Your vitamin D tests and supplements are probably a waste of money

At some point in the past decade, screening blood for vitamin D levels became a routine part of medical care. Feeling a little low this winter? Get a vitamin D test. Think you didn't get enough sun last summer? Check your vitamin D levels.

Between 2000 and 2010, the amount Medicare spent on vitamin D testing rose 83-fold, making the test Medicare's fifth most popular after cholesterol. All that screening also led to an explosion in vitamin D supplement use, and millions of Americans now pop daily vitamin D pills.

They might've been encouraged by media reports over the past few years about the perilsof getting too little of the "sunshine vitamin." The supplements also seemed to be a cure-all: Many of us are confined to our computers, spending little time outdoors, and may feel we aren't eating enough of the foods, like fish, that deliver vitamin D.

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But as the interest in and testing for vitamin D has exploded, researchers have been wondering why so many people bother. Most of us actually get enough vitamin D without even trying. No high-quality study has found a benefit to screening asymptomatic adults, and putting people on treatment with supplements has also failed to demonstrably improve health outcomes.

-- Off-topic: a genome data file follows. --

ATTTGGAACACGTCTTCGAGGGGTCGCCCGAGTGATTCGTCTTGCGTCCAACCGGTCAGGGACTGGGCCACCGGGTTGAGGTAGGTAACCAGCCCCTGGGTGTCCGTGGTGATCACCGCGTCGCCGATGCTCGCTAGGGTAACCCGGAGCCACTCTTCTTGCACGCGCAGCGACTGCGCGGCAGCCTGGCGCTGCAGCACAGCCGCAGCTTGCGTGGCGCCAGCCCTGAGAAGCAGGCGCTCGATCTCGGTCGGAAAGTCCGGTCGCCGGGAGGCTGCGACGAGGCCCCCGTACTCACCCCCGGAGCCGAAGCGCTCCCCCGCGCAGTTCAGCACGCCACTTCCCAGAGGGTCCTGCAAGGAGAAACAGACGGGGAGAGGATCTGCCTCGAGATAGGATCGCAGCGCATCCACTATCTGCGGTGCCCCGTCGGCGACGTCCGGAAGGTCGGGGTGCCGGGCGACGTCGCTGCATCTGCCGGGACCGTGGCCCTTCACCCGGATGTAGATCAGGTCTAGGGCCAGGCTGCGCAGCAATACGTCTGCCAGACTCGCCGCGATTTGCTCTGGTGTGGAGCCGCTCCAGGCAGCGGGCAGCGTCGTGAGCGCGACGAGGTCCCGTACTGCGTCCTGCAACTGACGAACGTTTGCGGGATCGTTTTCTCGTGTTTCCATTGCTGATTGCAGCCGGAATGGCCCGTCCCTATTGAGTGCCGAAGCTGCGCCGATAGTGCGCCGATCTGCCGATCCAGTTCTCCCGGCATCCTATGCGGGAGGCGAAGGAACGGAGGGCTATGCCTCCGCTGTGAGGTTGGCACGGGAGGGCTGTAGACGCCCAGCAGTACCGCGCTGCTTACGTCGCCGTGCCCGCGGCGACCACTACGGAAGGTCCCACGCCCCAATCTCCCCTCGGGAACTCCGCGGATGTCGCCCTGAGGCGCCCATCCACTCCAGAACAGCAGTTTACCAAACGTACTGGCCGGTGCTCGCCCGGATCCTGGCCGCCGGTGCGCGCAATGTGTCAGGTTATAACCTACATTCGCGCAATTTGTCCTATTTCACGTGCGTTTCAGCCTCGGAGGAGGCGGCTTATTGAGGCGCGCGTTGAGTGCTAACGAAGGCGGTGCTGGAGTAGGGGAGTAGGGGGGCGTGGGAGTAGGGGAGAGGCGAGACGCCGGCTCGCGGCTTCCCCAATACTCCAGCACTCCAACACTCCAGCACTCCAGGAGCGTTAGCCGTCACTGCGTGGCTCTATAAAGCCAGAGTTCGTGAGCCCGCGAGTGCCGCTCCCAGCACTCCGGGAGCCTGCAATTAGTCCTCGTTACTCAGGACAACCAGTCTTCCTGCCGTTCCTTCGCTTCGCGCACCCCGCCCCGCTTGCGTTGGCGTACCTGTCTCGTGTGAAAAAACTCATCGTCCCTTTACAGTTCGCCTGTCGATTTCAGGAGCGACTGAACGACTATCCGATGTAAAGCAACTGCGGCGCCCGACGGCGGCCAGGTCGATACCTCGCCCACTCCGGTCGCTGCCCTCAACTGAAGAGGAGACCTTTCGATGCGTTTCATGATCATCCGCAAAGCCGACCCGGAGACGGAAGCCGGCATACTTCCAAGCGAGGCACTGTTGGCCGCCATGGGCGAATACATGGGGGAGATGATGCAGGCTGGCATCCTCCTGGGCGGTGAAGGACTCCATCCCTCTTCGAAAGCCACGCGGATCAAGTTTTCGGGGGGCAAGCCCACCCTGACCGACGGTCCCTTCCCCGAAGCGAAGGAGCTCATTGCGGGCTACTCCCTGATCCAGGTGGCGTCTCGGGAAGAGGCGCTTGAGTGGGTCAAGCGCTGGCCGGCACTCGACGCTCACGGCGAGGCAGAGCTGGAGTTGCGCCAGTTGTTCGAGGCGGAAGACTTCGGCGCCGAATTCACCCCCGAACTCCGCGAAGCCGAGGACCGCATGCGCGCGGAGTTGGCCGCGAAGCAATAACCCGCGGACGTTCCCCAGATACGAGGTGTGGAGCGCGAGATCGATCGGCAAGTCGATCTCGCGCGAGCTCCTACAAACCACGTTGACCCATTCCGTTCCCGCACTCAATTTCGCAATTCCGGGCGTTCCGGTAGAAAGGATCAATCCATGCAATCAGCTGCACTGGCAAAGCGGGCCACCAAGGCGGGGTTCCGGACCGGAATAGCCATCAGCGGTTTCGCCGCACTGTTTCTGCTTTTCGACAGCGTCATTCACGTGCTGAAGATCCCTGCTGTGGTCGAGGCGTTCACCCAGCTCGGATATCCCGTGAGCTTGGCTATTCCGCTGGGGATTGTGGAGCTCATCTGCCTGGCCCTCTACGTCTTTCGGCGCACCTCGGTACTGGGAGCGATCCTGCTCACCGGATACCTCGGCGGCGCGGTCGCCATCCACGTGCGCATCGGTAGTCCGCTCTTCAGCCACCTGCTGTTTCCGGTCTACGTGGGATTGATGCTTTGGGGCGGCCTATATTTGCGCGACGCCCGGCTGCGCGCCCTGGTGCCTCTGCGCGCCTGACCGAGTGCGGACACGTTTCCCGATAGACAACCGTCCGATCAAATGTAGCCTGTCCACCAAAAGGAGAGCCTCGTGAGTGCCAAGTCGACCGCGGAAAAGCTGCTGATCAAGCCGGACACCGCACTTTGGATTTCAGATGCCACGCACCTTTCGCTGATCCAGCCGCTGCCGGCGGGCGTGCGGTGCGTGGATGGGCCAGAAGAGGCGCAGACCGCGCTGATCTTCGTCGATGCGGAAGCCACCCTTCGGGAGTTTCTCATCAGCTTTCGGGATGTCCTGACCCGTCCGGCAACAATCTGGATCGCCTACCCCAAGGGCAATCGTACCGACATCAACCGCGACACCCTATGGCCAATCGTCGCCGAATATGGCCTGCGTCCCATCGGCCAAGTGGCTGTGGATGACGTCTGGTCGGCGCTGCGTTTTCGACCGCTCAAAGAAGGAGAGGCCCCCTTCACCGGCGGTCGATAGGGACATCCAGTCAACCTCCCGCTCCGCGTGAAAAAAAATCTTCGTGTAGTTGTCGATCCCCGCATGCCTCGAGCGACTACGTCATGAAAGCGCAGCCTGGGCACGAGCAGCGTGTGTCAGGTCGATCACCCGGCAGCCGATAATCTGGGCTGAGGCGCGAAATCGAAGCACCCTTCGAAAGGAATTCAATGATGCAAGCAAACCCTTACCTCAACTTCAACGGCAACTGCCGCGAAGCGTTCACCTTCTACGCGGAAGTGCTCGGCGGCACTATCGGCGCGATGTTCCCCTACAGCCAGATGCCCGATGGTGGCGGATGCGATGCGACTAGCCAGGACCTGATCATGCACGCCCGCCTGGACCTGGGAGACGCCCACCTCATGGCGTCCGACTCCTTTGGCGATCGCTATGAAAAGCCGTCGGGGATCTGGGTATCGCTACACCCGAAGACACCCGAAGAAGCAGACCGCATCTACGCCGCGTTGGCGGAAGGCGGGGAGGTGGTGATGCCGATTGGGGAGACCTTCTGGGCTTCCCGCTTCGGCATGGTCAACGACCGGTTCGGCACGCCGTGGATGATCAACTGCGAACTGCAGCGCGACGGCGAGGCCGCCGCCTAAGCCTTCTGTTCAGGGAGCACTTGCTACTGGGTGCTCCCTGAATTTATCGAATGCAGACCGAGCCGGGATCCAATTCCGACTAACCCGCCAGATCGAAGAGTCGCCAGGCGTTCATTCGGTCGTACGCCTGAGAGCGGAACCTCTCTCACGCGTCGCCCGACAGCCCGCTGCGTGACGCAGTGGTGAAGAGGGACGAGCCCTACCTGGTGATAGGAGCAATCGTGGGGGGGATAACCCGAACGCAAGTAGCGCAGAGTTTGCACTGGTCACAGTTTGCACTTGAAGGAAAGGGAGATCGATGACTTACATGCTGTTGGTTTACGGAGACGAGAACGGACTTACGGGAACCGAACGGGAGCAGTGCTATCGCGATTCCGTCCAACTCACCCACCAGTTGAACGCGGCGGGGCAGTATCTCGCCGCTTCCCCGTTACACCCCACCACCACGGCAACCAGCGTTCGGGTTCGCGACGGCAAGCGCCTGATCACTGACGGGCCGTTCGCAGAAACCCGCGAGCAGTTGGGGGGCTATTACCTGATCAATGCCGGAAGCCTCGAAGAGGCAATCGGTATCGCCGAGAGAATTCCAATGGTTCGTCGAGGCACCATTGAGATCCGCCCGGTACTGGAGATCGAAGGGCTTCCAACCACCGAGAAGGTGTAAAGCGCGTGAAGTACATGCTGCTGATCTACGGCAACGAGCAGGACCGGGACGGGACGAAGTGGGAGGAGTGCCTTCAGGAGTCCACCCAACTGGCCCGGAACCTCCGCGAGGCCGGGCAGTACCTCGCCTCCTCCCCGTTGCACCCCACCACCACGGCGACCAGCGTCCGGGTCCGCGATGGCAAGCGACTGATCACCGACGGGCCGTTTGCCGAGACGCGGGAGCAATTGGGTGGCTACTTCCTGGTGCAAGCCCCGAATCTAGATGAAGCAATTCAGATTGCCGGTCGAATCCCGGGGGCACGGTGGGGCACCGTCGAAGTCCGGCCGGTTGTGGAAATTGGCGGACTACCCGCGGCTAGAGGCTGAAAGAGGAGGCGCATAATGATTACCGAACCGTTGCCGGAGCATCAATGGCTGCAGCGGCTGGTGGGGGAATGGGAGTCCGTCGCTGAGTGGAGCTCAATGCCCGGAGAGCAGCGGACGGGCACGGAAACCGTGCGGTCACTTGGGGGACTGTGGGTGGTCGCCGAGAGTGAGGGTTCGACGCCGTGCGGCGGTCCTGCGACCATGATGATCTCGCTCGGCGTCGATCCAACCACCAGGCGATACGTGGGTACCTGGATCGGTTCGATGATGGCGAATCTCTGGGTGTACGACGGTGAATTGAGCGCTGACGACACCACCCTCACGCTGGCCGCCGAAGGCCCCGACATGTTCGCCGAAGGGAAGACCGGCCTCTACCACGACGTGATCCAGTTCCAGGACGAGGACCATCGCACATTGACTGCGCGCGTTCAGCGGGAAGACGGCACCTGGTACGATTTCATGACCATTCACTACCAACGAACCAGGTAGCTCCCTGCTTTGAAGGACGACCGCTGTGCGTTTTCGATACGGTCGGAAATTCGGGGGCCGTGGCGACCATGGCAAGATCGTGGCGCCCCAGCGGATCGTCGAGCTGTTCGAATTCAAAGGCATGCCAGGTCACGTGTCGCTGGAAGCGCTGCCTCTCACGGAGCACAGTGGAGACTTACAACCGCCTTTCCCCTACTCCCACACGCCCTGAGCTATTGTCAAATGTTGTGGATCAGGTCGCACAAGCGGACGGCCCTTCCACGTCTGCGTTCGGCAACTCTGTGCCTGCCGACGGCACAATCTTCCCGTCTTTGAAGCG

That means when people seek out vitamin D tests and pop the supplement to alleviate the winter blues or prevent cancer, there's no evidence suggesting it'll help them.

"It would be great if you said the reason we screen is that we find out if a patient is low on vitamin D and we do something about it, we can prevent disease," says Dr. Clifford Rosen, one of the country's foremost experts on the health impact of vitamin D screening. Right now doctors can't confidently make that case.

Most of us have enough vitamin D

Vitamin D is an essential vitamin that you get from food, including fatty fish such as salmon and tuna, beef liver, cheese, and egg yolks. Of course, it's also found in fortified foods, such as milk, orange juice, and cereal, and you get it from exposure to UV light.

You need vitamin D to regulate the absorption of calcium and phosphorous in your body, which keeps your bones strong and protects against osteoporosis and rickets.

In recent years, researchers have found associations between low levels of vitamin D and increased risk for a range of health problems, including fractures and falls, cardiovascular disease, diabetes, colorectal cancer, depressed moods, and even cognitive decline. As awareness about the importance of vitamin D for health has spread, so has the demand for testing.

So how much do you need? Less than 10 nanograms per milliliter of vitamin D in the blood is considered much too little, a vitamin deficiency. When your levels hover around there, you might experience symptoms such as muscle weakness, bone pain, and fractures.

Most experts agree that you want your vitamin D blood level to be at least 20 nanograms per milliliter.

The good news: Most of us have this much in our bodies without even trying.